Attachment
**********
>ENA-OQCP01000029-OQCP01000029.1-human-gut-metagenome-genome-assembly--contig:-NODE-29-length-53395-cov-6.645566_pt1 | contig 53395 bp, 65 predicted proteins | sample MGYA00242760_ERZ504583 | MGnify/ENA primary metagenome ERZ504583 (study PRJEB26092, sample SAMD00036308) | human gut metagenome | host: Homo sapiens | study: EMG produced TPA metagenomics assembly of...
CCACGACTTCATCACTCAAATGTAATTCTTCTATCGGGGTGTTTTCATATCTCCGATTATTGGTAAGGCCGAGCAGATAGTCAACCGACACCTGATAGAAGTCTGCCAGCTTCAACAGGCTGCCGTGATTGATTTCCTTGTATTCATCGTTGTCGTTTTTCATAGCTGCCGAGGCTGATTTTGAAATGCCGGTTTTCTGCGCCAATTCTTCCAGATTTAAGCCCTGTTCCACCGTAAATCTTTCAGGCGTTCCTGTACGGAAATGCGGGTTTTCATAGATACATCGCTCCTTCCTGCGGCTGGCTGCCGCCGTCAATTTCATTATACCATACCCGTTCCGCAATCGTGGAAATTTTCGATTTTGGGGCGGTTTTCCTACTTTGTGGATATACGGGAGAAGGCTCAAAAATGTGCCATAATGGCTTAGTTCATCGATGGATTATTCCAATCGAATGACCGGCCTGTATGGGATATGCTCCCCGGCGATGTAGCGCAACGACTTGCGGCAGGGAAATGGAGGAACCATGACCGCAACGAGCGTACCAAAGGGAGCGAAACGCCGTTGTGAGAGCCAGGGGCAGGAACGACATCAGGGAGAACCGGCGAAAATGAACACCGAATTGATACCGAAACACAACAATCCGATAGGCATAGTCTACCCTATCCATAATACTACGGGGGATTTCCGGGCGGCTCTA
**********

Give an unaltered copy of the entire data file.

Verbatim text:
>ENA-OQCP01000029-OQCP01000029.1-human-gut-metagenome-genome-assembly--contig:-NODE-29-length-53395-cov-6.645566_pt1 | contig 53395 bp, 65 predicted proteins | sample MGYA00242760_ERZ504583 | MGnify/ENA primary metagenome ERZ504583 (study PRJEB26092, sample SAMD00036308) | human gut metagenome | host: Homo sapiens | study: EMG produced TPA metagenomics assembly of...
CCACGACTTCATCACTCAAATGTAATTCTTCTATCGGGGTGTTTTCATATCTCCGATTATTGGTAAGGCCGAGCAGATAGTCAACCGACACCTGATAGAAGTCTGCCAGCTTCAACAGGCTGCCGTGATTGATTTCCTTGTATTCATCGTTGTCGTTTTTCATAGCTGCCGAGGCTGATTTTGAAATGCCGGTTTTCTGCGCCAATTCTTCCAGATTTAAGCCCTGTTCCACCGTAAATCTTTCAGGCGTTCCTGTACGGAAATGCGGGTTTTCATAGATACATCGCTCCTTCCTGCGGCTGGCTGCCGCCGTCAATTTCATTATACCATACCCGTTCCGCAATCGTGGAAATTTTCGATTTTGGGGCGGTTTTCCTACTTTGTGGATATACGGGAGAAGGCTCAAAAATGTGCCATAATGGCTTAGTTCATCGATGGATTATTCCAATCGAATGACCGGCCTGTATGGGATATGCTCCCCGGCGATGTAGCGCAACGACTTGCGGCAGGGAAATGGAGGAACCATGACCGCAACGAGCGTACCAAAGGGAGCGAAACGCCGTTGTGAGAGCCAGGGGCAGGAACGACATCAGGGAGAACCGGCGAAAATGAACACCGAATTGATACCGAAACACAACAATCCGATAGGCATAGTCTACCCTATCCATAATACTACGGGGGATTTCCGGGCGGCTCTA